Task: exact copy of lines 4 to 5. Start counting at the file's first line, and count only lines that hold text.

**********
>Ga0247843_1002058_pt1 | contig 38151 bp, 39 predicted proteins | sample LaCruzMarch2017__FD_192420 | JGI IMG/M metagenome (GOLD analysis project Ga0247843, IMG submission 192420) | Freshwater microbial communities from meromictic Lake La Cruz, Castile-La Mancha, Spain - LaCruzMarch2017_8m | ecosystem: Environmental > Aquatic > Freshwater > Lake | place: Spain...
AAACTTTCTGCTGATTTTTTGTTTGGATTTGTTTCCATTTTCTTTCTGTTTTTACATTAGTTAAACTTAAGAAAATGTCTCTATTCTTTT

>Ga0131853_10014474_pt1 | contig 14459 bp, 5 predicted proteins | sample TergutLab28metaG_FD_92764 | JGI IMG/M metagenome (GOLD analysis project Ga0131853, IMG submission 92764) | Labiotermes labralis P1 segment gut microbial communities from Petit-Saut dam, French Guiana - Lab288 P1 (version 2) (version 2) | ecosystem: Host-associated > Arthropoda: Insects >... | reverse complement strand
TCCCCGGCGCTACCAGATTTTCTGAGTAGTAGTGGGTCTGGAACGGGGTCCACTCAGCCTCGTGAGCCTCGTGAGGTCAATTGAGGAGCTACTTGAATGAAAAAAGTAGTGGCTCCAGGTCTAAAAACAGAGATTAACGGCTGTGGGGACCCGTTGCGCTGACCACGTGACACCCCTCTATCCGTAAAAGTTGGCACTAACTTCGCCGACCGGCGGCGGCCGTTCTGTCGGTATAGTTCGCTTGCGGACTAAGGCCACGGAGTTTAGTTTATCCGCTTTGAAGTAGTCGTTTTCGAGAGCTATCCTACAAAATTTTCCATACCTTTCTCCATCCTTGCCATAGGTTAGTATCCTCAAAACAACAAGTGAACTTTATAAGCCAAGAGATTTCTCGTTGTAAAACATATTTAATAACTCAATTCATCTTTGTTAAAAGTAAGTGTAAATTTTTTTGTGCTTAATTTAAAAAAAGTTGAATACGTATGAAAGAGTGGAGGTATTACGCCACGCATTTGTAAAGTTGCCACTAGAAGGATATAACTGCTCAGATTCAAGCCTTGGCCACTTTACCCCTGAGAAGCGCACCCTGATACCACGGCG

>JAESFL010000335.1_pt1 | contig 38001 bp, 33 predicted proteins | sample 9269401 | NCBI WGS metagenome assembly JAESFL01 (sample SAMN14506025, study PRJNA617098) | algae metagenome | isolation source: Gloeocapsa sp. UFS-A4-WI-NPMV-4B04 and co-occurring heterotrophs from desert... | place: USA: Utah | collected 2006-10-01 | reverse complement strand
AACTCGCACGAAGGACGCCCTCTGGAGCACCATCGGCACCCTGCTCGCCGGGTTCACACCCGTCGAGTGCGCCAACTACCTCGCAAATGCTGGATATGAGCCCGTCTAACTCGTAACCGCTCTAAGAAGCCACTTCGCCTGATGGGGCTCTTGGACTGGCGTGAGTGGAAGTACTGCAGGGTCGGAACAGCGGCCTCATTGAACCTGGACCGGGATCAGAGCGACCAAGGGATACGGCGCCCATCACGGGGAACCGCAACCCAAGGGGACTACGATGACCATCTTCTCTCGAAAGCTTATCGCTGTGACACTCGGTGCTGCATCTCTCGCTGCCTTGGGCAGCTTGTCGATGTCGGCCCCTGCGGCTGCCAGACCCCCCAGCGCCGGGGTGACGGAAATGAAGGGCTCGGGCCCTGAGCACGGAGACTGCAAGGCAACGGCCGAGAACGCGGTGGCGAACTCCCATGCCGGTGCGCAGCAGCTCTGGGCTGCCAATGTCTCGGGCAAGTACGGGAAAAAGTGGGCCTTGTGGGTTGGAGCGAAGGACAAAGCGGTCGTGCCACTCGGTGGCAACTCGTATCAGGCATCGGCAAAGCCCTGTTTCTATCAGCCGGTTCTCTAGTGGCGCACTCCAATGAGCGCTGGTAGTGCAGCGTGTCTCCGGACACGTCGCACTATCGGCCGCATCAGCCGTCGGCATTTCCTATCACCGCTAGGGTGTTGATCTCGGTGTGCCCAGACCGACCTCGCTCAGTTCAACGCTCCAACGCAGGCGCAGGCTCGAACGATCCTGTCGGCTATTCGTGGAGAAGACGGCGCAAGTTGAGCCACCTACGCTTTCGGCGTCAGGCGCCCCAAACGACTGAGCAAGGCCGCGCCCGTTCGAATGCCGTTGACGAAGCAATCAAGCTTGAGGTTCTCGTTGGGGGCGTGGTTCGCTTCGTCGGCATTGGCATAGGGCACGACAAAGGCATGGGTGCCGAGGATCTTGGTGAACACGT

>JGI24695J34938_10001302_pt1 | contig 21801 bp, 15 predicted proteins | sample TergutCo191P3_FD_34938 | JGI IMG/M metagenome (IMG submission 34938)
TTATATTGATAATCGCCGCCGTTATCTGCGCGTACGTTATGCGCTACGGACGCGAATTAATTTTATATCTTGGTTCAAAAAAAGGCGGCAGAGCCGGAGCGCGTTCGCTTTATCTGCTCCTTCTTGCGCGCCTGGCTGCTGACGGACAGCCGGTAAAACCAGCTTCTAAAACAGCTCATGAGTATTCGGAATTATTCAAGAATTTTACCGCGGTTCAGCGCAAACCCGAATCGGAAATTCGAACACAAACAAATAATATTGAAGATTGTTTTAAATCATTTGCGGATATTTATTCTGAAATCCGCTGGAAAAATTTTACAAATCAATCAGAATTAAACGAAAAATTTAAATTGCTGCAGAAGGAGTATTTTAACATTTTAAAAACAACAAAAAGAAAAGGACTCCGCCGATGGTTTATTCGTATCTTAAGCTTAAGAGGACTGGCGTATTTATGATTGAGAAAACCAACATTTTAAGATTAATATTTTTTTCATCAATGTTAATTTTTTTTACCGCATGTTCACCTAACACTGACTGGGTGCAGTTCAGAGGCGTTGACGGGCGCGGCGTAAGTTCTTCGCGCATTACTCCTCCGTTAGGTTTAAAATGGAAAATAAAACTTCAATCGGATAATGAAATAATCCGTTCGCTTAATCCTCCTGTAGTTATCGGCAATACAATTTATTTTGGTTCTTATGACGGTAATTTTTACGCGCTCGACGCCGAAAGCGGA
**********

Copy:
TCCCCGGCGCTACCAGATTTTCTGAGTAGTAGTGGGTCTGGAACGGGGTCCACTCAGCCTCGTGAGCCTCGTGAGGTCAATTGAGGAGCTACTTGAATGAAAAAAGTAGTGGCTCCAGGTCTAAAAACAGAGATTAACGGCTGTGGGGACCCGTTGCGCTGACCACGTGACACCCCTCTATCCGTAAAAGTTGGCACTAACTTCGCCGACCGGCGGCGGCCGTTCTGTCGGTATAGTTCGCTTGCGGACTAAGGCCACGGAGTTTAGTTTATCCGCTTTGAAGTAGTCGTTTTCGAGAGCTATCCTACAAAATTTTCCATACCTTTCTCCATCCTTGCCATAGGTTAGTATCCTCAAAACAACAAGTGAACTTTATAAGCCAAGAGATTTCTCGTTGTAAAACATATTTAATAACTCAATTCATCTTTGTTAAAAGTAAGTGTAAATTTTTTTGTGCTTAATTTAAAAAAAGTTGAATACGTATGAAAGAGTGGAGGTATTACGCCACGCATTTGTAAAGTTGCCACTAGAAGGATATAACTGCTCAGATTCAAGCCTTGGCCACTTTACCCCTGAGAAGCGCACCCTGATACCACGGCG

>JAESFL010000335.1_pt1 | contig 38001 bp, 33 predicted proteins | sample 9269401 | NCBI WGS metagenome assembly JAESFL01 (sample SAMN14506025, study PRJNA617098) | algae metagenome | isolation source: Gloeocapsa sp. UFS-A4-WI-NPMV-4B04 and co-occurring heterotrophs from desert... | place: USA: Utah | collected 2006-10-01 | reverse complement strand